When it comes to targeting B-cell maturation antigen (BCMA) on multiple myeloma cells in 2022, there is no silver bullet. BCMA-directed chimeric antigen receptor T-cell (CAR-T) therapies like idecabtagene vicleucel (ide-cel) and ciltacabtagene autoleucel (cilta-cel) offer the potential for durable responses after one-time infusions, but manufacturing failures and long vein-to-vein times have starkly limited their accessibility for most of our patients. Belantamab mafodotin, an antibody-drug conjugate that targets BCMA, has more modest single-agent activity and comes with a significant risk of ocular toxicities.
Bispecific antibodies (bsAbs), which simultaneously target both BCMA on myeloma cells and CD3 on native T cells, may offer the best of both worlds: “off-the-shelf” infusions without lengthy manufacturing periods but with response rates approaching those of CAR-T therapy. Perhaps the most well-known bsAb in malignant hematology is blinatumomab, a CD19-targeting bsAb (known by its proprietary class name, a Bispecific T-cell Engager or BiTE), for B-cell acute lymphoblastic leukemia. However, there are almost a dozen bsAbs that have been developed – some no longer under investigation – to target BCMA in myeloma as well.
Perhaps the bsAb that is closest to the finish line in terms of FDA approval is teclistamab, which demonstrated a 63% overall response rate and median progression-free survival (PFS) of 11.3 months in the recently published MajesTEC-1 trial. However, the finish line for regulatory approval will only be the starting line for making teclistamab available to real-world patients. We spoke with Dr. Saad Usmani of Memorial Sloan Kettering Cancer Center, who was senior author on the MajesTEC-1 trial, about the road ahead for teclistamab after FDA approval. (Responses edited for clarity and comprehensiveness of answers):
Let’s start broadly with a question about bsAbs like teclistamab versus CAR-T therapies. One of the traditional arguments for CAR-T is that it’s a one-time infusion as opposed to indefinite clinic-based infusions. How does “one and done” CAR-T compete with, for the lack of a better phrase, “this is tec’ing forever”?
Dr. Usmani: We are still learning about the optimal sequencing of CAR-T versus bsAbs, and there is room for both modalities in managing our patients. This is particularly true given the long waitlists for commercial CAR-T therapies currently. That being said, we do need to explore fixed-duration therapy with bsAbs in selected patients. For example, in MajesTEC-1, the median time to best response was 3.8 months; over a quarter of patients achieved measurable residual disease (MRD) negativity at a threshold of 10-5. For patients who achieve sustained MRD negativity at 6 or 12 months after teclistamab therapy, outcomes with treatment discontinuation should be investigated.
Great point. I’ve already seen one patient who received a bsAb on trial, stopped the bsAb when the trial ended, and remains in remission off treatment years later. If other bsAbs end up offering similar MRD negativity rates or PFS results to teclistamab, how will you or other myeloma doctors choose between therapies?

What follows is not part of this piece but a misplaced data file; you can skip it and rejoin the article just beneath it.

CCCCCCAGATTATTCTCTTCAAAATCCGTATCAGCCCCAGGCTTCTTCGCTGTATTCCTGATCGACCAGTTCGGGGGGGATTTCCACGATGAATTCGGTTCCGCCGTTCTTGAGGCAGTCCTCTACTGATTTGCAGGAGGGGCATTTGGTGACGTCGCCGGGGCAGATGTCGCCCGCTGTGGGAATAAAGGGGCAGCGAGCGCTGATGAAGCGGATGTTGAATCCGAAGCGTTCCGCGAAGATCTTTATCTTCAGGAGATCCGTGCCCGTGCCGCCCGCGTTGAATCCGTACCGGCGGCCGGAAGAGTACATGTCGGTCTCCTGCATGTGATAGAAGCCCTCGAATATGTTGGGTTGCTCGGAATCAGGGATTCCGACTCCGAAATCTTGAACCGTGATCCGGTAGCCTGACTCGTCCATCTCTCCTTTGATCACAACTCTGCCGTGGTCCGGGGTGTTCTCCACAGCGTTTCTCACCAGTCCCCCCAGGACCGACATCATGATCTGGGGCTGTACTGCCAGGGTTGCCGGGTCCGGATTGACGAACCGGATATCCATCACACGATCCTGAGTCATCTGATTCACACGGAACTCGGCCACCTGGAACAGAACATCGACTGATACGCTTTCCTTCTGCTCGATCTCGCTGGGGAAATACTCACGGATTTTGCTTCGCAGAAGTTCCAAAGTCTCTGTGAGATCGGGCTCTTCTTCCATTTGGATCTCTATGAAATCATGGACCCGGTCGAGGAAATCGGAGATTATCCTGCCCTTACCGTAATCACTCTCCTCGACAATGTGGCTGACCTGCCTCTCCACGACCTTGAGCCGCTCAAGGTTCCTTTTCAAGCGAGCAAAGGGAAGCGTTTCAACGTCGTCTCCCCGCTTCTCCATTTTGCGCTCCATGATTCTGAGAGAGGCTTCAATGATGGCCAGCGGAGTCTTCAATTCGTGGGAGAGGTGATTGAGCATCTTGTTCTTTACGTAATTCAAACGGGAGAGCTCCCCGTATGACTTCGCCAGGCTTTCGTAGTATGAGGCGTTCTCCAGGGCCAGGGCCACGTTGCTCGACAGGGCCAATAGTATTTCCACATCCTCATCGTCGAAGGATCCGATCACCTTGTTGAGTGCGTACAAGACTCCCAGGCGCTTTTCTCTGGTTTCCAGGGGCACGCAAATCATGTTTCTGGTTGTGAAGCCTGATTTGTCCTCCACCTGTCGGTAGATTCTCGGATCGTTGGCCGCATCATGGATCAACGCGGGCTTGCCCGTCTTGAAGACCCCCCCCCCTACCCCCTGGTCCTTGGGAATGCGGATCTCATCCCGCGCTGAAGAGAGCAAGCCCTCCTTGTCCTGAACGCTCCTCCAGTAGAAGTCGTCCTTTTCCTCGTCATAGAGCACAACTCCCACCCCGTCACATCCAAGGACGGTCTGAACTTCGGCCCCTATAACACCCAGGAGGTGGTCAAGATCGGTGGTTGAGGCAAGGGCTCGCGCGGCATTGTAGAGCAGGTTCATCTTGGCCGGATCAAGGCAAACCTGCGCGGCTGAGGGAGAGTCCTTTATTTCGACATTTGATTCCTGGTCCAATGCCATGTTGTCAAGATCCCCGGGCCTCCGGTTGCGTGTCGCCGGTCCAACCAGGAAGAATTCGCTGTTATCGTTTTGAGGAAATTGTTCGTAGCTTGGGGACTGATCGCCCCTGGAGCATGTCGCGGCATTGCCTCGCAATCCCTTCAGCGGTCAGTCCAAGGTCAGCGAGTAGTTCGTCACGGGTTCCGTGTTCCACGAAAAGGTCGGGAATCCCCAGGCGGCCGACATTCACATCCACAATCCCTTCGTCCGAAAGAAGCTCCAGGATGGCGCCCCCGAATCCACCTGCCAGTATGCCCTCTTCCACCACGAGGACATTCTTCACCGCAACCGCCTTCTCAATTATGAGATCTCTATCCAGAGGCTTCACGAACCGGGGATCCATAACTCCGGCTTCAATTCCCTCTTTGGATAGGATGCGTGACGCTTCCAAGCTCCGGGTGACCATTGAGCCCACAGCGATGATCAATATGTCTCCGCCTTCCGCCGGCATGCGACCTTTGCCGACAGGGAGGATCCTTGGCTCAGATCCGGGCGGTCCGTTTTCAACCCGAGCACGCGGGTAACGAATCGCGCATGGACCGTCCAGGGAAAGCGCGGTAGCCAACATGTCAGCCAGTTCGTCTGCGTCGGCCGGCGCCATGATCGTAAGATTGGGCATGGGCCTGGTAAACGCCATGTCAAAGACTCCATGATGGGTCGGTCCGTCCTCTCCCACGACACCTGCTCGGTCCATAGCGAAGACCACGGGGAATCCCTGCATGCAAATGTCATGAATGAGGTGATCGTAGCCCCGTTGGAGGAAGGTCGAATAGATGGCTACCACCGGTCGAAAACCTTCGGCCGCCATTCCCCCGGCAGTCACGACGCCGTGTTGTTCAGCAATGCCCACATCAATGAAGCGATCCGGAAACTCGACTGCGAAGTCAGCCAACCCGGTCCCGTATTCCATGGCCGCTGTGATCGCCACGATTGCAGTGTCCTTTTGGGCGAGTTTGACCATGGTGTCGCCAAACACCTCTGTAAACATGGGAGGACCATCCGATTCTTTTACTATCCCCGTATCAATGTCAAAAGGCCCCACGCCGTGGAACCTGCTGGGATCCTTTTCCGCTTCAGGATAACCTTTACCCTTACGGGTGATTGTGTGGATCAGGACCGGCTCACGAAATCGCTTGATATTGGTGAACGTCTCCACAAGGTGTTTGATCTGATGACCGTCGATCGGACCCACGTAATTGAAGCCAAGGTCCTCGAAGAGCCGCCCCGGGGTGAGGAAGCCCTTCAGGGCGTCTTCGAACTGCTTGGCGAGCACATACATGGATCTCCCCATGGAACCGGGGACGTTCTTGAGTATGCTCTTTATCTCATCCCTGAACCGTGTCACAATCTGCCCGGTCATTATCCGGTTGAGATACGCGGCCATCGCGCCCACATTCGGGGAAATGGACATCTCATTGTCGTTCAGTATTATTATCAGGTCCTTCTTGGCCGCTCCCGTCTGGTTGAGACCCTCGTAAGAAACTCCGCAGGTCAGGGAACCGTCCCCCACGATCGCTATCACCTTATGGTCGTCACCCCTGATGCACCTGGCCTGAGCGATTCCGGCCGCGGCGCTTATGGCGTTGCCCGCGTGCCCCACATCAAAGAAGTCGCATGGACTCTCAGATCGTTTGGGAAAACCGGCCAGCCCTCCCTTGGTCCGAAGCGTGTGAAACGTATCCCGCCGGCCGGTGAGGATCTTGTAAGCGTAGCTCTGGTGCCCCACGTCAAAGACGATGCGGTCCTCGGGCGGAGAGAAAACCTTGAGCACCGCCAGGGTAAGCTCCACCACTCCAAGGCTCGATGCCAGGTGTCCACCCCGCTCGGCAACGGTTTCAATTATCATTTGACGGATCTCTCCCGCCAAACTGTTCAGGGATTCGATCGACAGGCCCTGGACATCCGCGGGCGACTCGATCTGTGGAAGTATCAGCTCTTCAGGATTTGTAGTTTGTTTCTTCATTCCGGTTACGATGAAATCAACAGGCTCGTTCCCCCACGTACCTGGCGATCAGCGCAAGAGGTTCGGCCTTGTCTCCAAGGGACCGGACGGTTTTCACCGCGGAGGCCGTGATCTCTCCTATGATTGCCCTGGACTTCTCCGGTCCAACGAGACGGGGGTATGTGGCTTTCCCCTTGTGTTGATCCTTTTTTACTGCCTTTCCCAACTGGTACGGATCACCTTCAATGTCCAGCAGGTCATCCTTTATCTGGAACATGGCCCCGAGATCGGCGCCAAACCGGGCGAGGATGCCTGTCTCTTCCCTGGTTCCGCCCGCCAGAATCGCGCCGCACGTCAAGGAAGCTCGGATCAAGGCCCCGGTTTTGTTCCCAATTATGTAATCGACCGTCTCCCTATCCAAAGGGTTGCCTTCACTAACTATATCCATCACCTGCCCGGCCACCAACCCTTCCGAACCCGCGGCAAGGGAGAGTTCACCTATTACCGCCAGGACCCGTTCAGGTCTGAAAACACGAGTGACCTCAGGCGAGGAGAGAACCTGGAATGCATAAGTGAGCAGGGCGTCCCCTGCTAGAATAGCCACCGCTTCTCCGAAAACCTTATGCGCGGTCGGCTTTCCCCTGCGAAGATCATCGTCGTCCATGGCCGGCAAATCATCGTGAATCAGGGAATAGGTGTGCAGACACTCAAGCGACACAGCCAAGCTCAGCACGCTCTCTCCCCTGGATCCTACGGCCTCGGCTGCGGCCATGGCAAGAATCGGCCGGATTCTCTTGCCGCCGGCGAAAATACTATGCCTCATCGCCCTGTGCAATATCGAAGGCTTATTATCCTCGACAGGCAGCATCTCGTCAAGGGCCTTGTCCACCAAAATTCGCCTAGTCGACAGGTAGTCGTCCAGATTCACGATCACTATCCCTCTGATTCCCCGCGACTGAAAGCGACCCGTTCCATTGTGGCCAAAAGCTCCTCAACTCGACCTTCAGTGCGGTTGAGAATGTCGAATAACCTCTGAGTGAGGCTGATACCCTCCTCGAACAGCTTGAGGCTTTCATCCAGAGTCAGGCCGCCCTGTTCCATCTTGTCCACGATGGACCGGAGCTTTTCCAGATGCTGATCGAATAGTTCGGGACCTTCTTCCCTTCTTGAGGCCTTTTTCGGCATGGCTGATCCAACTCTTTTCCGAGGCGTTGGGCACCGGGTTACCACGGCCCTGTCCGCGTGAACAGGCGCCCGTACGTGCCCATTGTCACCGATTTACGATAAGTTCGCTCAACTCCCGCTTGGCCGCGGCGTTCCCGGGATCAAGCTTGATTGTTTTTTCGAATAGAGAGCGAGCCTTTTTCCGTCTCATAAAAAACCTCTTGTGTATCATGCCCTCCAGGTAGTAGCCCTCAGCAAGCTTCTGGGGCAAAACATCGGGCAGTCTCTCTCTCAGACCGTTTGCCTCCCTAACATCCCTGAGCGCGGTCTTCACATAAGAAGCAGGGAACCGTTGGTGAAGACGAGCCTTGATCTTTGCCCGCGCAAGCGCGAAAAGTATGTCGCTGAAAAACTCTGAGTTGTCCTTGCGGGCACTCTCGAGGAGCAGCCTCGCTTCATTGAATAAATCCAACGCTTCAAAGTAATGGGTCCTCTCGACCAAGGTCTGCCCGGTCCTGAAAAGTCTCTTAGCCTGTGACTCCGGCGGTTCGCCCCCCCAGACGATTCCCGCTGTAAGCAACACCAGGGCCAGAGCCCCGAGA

Dr. Usmani: Teclistamab will almost certainly be the first bsAb to gain regulatory approval in the US. As you know, it recently obtained marketing authorization in Europe a few weeks ago. Given the paucity of therapy options to our patients with relapsed/refractory disease right now, including BCMA CAR-T, we’ll undoubtedly prescribe teclistamab quite a bit once it’s available. However, there are several other bsAbs making their way through trials. All else being equal in terms of efficacy and safety, the route of administration (subcutaneous versus intravenous) and dosing frequency (weekly versus every few weeks) will be big distinguishing features between bsAbs. Rates of cytokine release syndrome (CRS) and immune effector cell-associated neurotoxicity syndrome (ICANS) will also be important to compare between products.
Agreed. One of the strengths of bsAbs compared to CAR-T therapy is a generally lower rate of ICANS. Theoretically this makes bsAbs more practical to be administered at centers with less expertise in immune effector cell therapies. Once teclistamab is approved, what do you think it will take for it to be practically available to patients being treated in the community oncology setting?
Dr. Usmani: This will require close partnerships between community practices and academic centers early on, both in terms of patient selection for bsAb therapy and also in terms of managing CRS and ICANS. There will definitely be a steep learning curve for tocilizumab and corticosteroids, but in the long run I do envision bsAbs being given much more frequently in the community setting.
Beyond CRS and ICANS, one of the other big bsAb toxicities we’ll have to educate everyone about (ourselves included!) is the risk of infections – particularly in the era of COVID-19. This topic came up several times at our most recent International Myeloma Society meeting last month, for example. I’ll close with a practical question – what will you use for infectious prophylaxis once teclistamab becomes available?
Dr. Usmani: I would favor varicella zoster virus (VZV) prophylaxis for all patients as well as intravenous immunoglobulin (IVIG) for those with hypogammaglobulinemia. IgG levels will need to be checked periodically, perhaps with each cycle to start. Anti-bacterial and anti-fungal prophylaxis can be considered on a case-by-case basis with close attention to prior infection history, co-morbidities such as diabetes, etc.
This is very helpful. Thank you for your time, Saad!
Dr. Usmani: Thank you, Rahul.